Wired Broadband and Related Industry Glossary of Terms with Acronyms As of 13 June 2011 Compiled By: Conrad L. Young, Director, Broadband Technical Strategy

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An assembly of one or more conductors insulated from each other and from the outside by a protective sheath.[Arr11]
Cable Back-Feed

Signals from an inserted modulated channel that travel back into the cable source. Using a modulator on a cable service provider's system (CATV or MATV) requires a mixing amplifier or filter (NF-469) to prevent the signal from back-feeding in the cable or antenna system. [Lin07]
Cable Loss
The amount of RF signal attenuation by a given coaxial cable. Cable attenuation is mainly a function of signal frequency and cable length. Defines the amount of cable loss that an amplifier is aligned (pre-equalized) to compensate for during factory alignment with the aim of producing flat frequency response in a fielded condition. Aligning an amplifier through cable creates a tilted gain response. Cables attenuate higher frequency signals more than lower frequency signals, according to a logarithmic function. Cable losses are usually calculated and specified for the highest frequency carried (greatest loss) on the cable.[Arr11]

Cable Modem (CM)

A modulator-demodulator at subscriber locations intended for use in conveying data communications on a cable television system. Cable Modems offer a very high speed connection to the Internet, up to 30Megabits per second (several hundred times the speed of a 56Kbps modem). Technically speaking, though, a cable modem is not a modem at all, but a broadband network bridge.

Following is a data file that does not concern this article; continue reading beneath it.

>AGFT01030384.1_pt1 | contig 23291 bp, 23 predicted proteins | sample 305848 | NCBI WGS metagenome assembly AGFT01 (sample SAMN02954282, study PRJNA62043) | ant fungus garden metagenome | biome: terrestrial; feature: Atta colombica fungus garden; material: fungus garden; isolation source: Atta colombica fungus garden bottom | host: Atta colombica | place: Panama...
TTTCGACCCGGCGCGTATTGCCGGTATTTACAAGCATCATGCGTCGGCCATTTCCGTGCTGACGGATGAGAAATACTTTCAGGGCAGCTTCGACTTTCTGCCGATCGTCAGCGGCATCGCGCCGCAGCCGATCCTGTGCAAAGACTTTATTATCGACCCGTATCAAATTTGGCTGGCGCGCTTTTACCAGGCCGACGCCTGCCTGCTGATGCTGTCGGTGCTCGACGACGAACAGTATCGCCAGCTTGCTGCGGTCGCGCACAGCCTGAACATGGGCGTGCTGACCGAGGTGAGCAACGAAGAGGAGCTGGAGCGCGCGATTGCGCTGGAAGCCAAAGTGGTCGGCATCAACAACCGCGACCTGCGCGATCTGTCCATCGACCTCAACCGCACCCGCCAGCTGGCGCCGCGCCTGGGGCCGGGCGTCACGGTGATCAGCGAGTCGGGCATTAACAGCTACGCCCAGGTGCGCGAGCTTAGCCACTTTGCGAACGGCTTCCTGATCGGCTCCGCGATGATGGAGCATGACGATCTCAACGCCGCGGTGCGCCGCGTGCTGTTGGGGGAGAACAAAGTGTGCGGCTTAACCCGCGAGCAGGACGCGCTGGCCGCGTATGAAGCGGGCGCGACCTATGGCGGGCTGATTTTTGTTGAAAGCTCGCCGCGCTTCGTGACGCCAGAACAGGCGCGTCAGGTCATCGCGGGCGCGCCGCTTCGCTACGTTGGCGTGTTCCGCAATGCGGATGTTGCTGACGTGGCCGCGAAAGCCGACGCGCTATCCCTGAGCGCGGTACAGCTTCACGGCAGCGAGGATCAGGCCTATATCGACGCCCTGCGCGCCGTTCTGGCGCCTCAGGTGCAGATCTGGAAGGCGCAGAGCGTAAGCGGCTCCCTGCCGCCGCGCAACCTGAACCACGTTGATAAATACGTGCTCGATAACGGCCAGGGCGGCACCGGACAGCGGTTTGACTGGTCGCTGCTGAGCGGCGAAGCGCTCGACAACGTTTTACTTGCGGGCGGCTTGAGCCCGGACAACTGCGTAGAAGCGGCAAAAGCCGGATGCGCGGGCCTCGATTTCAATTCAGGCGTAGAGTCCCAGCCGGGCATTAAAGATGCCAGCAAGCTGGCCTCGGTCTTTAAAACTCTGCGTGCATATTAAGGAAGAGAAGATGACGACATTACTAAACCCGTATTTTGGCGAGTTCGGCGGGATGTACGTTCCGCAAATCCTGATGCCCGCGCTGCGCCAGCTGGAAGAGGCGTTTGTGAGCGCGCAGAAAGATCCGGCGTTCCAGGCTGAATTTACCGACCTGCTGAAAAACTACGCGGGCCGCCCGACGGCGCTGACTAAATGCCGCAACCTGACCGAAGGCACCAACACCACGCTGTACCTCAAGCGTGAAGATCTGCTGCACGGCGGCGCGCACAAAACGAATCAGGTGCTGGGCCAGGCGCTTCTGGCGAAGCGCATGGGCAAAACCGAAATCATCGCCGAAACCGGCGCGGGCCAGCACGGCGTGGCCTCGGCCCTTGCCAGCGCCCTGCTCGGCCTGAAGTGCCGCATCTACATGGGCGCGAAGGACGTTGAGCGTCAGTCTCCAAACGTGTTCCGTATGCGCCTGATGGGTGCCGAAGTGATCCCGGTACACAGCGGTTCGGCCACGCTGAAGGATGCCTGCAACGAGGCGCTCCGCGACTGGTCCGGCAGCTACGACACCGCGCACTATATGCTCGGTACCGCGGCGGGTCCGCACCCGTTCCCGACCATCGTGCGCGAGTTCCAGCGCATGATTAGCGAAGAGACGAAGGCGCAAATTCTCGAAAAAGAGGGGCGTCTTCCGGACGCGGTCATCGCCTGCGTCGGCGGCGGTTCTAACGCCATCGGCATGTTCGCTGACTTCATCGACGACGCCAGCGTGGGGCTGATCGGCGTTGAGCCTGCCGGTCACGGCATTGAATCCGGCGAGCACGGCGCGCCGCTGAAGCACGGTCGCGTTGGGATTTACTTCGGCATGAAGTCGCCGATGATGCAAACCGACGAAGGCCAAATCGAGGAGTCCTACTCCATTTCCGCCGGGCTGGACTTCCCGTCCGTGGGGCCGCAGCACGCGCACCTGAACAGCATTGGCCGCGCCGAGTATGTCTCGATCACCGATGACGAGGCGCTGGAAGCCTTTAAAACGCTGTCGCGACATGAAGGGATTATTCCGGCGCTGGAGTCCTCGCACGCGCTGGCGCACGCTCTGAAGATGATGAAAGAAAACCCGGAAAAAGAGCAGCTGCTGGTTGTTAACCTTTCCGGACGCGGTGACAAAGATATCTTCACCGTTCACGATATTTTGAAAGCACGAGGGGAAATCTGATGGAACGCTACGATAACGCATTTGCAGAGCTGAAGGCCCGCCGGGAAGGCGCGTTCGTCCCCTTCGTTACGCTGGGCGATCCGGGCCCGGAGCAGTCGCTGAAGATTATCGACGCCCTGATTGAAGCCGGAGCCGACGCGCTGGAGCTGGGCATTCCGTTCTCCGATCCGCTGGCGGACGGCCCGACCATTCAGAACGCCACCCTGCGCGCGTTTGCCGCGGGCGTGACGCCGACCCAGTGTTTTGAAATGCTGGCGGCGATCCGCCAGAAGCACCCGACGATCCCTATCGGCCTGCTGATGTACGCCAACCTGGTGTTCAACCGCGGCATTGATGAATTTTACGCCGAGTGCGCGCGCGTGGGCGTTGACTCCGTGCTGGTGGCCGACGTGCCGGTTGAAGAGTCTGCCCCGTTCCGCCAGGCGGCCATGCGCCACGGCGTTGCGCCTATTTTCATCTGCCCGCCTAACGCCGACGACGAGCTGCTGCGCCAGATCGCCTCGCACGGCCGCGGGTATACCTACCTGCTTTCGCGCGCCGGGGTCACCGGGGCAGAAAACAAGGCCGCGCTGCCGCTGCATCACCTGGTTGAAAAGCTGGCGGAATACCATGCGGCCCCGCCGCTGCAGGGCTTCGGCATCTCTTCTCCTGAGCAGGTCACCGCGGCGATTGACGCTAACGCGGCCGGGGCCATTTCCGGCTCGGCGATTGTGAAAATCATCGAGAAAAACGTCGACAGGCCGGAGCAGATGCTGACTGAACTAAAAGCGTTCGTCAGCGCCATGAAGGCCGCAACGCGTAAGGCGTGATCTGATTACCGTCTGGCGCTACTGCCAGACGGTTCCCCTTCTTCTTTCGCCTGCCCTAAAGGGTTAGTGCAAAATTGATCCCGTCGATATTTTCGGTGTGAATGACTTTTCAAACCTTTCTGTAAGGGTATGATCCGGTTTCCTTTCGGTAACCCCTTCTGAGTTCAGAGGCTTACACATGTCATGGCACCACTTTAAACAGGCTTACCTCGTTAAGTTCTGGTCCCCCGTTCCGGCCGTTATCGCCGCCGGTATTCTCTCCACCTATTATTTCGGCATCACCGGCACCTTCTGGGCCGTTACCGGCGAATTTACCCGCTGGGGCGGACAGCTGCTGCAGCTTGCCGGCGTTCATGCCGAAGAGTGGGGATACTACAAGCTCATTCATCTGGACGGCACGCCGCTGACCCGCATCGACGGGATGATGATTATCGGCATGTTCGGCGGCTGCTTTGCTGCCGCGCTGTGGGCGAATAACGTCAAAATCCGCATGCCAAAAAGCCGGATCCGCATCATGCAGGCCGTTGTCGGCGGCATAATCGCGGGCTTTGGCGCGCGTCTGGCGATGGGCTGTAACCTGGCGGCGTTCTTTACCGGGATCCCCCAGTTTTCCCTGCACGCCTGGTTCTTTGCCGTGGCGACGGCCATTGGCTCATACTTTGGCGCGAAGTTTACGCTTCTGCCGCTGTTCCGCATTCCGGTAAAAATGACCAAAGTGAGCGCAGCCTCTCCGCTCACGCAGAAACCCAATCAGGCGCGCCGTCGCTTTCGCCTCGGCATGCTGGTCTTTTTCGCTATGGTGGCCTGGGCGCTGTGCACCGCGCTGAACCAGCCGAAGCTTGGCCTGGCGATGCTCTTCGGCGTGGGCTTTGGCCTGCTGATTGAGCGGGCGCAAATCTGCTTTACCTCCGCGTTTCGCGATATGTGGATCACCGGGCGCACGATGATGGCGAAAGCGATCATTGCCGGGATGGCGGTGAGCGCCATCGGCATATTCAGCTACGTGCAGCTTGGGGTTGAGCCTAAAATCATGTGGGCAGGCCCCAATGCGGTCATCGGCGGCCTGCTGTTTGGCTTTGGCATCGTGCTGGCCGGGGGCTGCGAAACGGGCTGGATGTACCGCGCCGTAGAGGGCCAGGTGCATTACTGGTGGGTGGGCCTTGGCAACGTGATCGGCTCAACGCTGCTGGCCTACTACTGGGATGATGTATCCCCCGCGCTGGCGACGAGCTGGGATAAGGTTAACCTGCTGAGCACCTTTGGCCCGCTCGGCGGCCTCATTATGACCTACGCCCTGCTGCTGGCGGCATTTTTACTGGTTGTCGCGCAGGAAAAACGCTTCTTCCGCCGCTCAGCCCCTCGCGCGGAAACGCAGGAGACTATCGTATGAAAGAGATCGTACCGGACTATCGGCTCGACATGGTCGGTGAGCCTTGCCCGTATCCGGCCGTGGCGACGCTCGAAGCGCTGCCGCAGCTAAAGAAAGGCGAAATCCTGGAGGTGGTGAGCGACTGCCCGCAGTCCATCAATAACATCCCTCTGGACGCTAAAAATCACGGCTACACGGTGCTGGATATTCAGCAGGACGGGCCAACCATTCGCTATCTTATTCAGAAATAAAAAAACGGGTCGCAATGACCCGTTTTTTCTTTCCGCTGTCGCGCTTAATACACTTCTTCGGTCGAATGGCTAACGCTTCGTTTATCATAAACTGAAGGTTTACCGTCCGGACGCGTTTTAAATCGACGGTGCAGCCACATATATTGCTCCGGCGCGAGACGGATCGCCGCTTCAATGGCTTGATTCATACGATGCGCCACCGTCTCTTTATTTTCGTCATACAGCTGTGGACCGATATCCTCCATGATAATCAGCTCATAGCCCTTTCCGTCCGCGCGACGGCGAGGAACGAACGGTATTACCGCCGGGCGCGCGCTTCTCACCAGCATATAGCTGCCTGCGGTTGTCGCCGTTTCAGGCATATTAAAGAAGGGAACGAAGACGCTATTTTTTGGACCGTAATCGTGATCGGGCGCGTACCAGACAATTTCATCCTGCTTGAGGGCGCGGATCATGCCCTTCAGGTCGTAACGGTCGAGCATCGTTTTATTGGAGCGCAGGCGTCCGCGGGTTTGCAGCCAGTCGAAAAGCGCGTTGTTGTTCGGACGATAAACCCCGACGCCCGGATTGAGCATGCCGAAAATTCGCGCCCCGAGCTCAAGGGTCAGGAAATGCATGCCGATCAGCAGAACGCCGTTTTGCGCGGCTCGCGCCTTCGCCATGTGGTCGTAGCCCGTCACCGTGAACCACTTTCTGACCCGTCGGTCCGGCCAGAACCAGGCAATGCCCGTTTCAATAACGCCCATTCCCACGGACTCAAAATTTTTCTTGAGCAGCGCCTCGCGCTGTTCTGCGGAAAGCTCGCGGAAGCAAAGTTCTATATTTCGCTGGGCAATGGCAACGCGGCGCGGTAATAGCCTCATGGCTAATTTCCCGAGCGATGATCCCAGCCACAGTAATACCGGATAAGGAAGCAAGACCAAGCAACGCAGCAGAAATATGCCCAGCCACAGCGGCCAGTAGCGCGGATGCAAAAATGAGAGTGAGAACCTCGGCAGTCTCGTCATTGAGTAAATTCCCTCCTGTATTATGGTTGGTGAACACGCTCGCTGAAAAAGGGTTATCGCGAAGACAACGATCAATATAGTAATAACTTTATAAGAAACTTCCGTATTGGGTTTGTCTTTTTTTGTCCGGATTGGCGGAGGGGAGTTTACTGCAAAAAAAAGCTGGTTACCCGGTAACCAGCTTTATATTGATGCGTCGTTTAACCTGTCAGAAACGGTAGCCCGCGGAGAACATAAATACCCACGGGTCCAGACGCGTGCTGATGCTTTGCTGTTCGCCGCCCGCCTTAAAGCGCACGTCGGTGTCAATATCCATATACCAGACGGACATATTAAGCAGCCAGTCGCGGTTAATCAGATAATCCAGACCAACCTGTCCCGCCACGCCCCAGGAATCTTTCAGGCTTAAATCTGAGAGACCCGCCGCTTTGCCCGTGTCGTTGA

Cable Modem Termination System (CMTS)

Located at the cable television system headend or distribution hub, a CMTS provides complementary functionality to the cable modems to enable data connectivity to a wide-area network. Link to CMTS tutorial: http://www.youtube.com/watch?v=0qmaXdudMxg&NR=1

Cable Modem Termination System-Network Side Interface (CMTS-NSI)
The interface between a CMTS and the equipment on its network side.

Cable Modem to CPE Interface (CMCI)
The part of the DOCSIS specification defining the communication between the cable modem and consumer premise equipment (CPE) devices.

Cable Network

Refers to the cable television plant that would typically be used for data over cable services. Such plants generally employ a downstream path in the range of 54 MHz on the low end to a high end in the 440 to 750 MHz range and an upstream path in the range of 5 to 42 MHz. Customers share a common communication path for upstream and a separate common path for downstream (i.e., effectively a pair of unidirectional buses).

Cable Powered

Devices obtaining a/c. power simultaneously with RF on the coaxial cable.

Cable Powering

A method of supplying power to solid-state cable television equipment by using the coaxial cable to carry both signal and power simultaneously.

Cable-Ready Television

A television receiver that can receive unscrambled cable television channels without the use of a converter. [Cha07]

Cable System

Facility that provides cable service in a given geographic area comprised of one or more headends.

Cable Television Relay Services (CARS)

Terrestrial microwave frequency band used to relay television, FM radio, cablecasting and other signals from the original reception site to the headend terminal for distribution over cable.

Cable Termination

RF frequency signals traveling in coaxial cable will reflect off any impedance that does not match the 75-ohm impedance of the cable. This will cause serious signal distortion. For this reason, the ends of all the trunk and distribution cables are terminated with a 75-ohm load to ground.

Cable Terminator

Used in a cable system where it becomes necessary to terminate both RF signal and 60 Hz AC power.[Arr11]
Cable Tilt

The increase in cable attenuation as the frequency increases.[Arr11]
Cable TV
A communications system which distributes broadcast programs and original programs and services by means of coaxial cable.